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Brain Bioelectric Activity

Malformation of Cortical Development in a Dog with
Drug-Resistant Epilepsy

The images below are from a 2-year-old Cavalier King Charles spaniel with severe epileptic seizures since 4 months of age. Despite ending up on three antiseizure medications at recommended dosages, the seizures continued to get worse with 3 to 4 episodes of severe cluster seizures a month lasting 24 to 48 hrs each. Relevant MR images are shown opposite and reveal a well-defined nodular lesion protruding within the right lateral ventricle at the level of the parietal lobe. This lesion was homogeneous with similar signal intensity as gray matter on all sequences and it was well-demarcated from the adjacent white matter. There was no associated contrast enhancement or perilesional edema. The MR images were considered strongly suggestive of subependymal neuronal heterotopia.

Gray matter heterotopia is classified as a subgroup of malformation of cortical development (MCD) and involves clusters of normal neurons in abnormal locations, mainly due to abnormal neuronal migration. Neurons start migrating from the ventricular and subependymal zones after completing their final division and having established their polarity. Migration occurs either radially or, less commonly, tangentially. Too early or too late migration leads to disruption of the normal neuronal migration and associated disorders. Although histopathology would be required to confirm the diagnosis, subependymal neuronal heterotopia was suspected in this case. This type of malformation is very rare in dogs and people affected with MCDs show a high incidence of drug-resistant epilepsy. It remains to be established in veterinary medicine if surgical excision, as is sometimes considered in people, can help with seizure control.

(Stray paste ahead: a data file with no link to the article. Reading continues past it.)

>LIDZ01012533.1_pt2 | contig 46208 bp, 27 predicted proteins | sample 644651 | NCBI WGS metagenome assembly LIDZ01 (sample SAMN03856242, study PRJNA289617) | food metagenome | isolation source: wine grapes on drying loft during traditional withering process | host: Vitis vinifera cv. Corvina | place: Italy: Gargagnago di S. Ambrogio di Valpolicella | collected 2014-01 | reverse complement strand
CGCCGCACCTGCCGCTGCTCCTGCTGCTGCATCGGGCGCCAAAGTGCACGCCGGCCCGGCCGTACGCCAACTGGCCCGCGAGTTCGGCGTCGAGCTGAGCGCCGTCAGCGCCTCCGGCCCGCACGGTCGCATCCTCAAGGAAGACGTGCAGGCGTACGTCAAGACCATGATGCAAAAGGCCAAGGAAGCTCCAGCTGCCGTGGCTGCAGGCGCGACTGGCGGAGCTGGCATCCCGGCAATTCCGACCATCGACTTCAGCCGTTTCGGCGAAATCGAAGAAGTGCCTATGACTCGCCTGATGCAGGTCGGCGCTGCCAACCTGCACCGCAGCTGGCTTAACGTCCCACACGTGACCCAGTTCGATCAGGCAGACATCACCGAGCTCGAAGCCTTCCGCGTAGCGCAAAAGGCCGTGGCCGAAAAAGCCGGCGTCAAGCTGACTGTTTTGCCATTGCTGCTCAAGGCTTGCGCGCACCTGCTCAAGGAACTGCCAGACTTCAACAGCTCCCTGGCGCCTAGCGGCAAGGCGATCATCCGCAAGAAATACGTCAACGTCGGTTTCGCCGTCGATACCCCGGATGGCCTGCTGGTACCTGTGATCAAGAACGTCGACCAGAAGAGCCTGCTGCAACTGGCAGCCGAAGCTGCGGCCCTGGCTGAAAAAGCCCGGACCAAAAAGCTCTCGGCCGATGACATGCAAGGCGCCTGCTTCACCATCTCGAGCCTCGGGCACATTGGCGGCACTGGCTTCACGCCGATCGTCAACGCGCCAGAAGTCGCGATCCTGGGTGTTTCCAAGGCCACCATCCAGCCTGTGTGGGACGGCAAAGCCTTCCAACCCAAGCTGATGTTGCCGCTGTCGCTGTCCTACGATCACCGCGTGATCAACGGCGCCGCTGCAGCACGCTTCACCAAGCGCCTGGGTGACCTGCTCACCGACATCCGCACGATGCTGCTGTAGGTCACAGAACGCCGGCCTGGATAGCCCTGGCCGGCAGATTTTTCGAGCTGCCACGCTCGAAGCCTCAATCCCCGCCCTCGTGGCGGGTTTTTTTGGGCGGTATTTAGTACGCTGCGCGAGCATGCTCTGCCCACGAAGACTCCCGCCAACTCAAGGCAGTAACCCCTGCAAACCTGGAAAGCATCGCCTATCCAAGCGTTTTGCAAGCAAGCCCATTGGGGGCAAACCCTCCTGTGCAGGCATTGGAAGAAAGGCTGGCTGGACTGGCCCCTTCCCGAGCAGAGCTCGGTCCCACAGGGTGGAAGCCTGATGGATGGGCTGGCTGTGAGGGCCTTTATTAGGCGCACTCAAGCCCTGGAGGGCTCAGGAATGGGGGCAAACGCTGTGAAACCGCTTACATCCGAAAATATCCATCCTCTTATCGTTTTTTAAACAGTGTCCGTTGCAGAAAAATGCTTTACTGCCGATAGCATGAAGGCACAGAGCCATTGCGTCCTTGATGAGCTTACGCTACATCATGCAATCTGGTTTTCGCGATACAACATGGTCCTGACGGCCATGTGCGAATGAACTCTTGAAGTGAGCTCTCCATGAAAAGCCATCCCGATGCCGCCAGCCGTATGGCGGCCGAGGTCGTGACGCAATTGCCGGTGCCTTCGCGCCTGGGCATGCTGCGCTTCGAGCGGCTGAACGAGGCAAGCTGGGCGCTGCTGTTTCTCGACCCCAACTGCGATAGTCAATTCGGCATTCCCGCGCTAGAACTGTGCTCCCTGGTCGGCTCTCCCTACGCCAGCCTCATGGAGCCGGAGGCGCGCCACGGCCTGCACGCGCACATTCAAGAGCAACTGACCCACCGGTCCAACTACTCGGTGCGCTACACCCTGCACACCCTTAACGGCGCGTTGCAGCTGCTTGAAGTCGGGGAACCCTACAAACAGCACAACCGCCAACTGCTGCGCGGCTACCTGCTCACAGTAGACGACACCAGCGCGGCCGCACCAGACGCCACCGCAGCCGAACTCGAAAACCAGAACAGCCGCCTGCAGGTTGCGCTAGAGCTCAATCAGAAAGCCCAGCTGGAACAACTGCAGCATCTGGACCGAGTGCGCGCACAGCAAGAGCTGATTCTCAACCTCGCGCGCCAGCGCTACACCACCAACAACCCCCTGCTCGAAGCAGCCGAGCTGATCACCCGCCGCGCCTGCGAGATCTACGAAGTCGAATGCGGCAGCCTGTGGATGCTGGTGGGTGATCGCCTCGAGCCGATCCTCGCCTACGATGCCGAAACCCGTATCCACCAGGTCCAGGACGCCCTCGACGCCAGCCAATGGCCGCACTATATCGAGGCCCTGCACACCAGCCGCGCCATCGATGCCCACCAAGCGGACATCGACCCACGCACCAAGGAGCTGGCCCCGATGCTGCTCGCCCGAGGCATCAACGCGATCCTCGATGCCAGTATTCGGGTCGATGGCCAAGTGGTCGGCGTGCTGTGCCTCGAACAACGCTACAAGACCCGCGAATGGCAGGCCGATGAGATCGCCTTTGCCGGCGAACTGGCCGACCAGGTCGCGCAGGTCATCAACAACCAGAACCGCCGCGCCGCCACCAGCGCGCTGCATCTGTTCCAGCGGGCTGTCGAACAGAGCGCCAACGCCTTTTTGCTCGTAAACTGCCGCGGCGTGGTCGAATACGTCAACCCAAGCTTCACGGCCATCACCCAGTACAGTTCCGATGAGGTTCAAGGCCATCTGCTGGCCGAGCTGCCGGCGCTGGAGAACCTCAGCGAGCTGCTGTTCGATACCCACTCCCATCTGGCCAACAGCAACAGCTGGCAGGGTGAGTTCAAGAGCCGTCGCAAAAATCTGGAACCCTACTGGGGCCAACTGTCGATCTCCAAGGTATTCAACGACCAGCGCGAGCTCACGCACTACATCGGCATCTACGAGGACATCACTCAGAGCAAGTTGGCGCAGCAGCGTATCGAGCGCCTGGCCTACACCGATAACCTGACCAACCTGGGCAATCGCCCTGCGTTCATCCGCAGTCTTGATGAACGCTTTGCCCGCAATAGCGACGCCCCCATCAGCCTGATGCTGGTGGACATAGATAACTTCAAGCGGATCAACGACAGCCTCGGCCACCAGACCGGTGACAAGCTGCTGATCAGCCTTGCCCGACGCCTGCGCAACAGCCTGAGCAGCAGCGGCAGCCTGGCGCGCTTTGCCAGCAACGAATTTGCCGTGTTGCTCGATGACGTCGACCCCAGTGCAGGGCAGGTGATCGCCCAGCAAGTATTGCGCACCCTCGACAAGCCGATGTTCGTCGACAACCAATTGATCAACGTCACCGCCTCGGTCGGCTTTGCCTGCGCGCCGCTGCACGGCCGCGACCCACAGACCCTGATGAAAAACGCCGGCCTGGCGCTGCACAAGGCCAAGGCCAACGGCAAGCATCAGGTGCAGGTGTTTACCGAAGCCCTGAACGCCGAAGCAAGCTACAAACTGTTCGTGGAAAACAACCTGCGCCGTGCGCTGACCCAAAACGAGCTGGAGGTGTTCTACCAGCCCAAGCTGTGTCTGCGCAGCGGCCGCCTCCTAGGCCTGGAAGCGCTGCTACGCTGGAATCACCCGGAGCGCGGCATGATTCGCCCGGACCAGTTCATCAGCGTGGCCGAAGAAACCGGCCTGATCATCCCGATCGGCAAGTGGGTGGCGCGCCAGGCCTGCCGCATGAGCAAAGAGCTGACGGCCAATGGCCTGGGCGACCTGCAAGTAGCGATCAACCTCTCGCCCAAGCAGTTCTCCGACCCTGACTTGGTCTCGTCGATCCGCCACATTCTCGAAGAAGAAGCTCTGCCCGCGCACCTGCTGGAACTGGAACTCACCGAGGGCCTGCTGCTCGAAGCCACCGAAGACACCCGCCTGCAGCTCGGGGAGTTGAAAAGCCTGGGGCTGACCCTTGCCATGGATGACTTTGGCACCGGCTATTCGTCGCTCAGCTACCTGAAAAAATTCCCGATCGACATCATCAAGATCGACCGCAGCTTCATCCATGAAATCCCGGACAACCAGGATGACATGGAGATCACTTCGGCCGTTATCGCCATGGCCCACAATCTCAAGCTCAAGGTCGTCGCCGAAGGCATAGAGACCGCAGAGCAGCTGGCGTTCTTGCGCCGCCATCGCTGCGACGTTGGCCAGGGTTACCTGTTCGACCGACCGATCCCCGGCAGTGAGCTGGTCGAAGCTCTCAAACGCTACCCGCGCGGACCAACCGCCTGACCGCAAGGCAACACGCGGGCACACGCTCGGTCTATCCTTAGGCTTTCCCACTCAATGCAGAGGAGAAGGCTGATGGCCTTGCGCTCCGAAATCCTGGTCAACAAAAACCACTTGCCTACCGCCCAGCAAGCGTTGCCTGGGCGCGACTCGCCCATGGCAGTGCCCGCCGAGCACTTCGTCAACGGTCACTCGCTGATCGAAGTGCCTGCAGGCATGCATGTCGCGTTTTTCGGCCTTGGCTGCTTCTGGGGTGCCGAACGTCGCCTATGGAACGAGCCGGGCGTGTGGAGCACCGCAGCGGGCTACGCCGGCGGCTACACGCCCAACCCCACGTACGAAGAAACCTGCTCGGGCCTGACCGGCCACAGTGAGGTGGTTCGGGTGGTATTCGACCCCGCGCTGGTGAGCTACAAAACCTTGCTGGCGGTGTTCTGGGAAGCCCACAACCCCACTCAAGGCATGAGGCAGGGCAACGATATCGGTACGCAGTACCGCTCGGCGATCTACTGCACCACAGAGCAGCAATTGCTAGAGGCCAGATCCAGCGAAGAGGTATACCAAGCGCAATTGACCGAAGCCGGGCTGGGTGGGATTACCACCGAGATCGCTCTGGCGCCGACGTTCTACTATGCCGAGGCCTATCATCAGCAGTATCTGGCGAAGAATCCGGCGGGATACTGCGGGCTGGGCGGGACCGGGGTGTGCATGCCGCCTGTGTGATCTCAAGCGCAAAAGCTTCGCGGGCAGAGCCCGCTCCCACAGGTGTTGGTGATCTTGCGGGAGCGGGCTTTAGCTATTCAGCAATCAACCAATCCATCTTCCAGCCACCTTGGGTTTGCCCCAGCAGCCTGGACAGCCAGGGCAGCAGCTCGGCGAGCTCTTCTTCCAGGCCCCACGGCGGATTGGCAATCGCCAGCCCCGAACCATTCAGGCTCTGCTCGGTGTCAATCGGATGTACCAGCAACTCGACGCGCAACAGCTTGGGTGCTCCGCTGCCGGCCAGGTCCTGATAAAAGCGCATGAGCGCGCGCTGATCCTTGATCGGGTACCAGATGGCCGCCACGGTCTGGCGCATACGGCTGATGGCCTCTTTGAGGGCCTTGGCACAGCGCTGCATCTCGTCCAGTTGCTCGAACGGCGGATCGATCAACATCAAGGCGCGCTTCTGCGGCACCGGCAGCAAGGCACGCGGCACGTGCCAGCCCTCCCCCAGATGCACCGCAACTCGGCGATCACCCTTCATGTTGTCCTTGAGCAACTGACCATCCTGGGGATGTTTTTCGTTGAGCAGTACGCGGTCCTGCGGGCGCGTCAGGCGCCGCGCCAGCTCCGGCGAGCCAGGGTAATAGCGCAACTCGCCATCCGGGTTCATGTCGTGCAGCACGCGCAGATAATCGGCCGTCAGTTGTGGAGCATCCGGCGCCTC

Courtesy of Dr Kaloyan Voychev at MVC Hospital in Bulgaria

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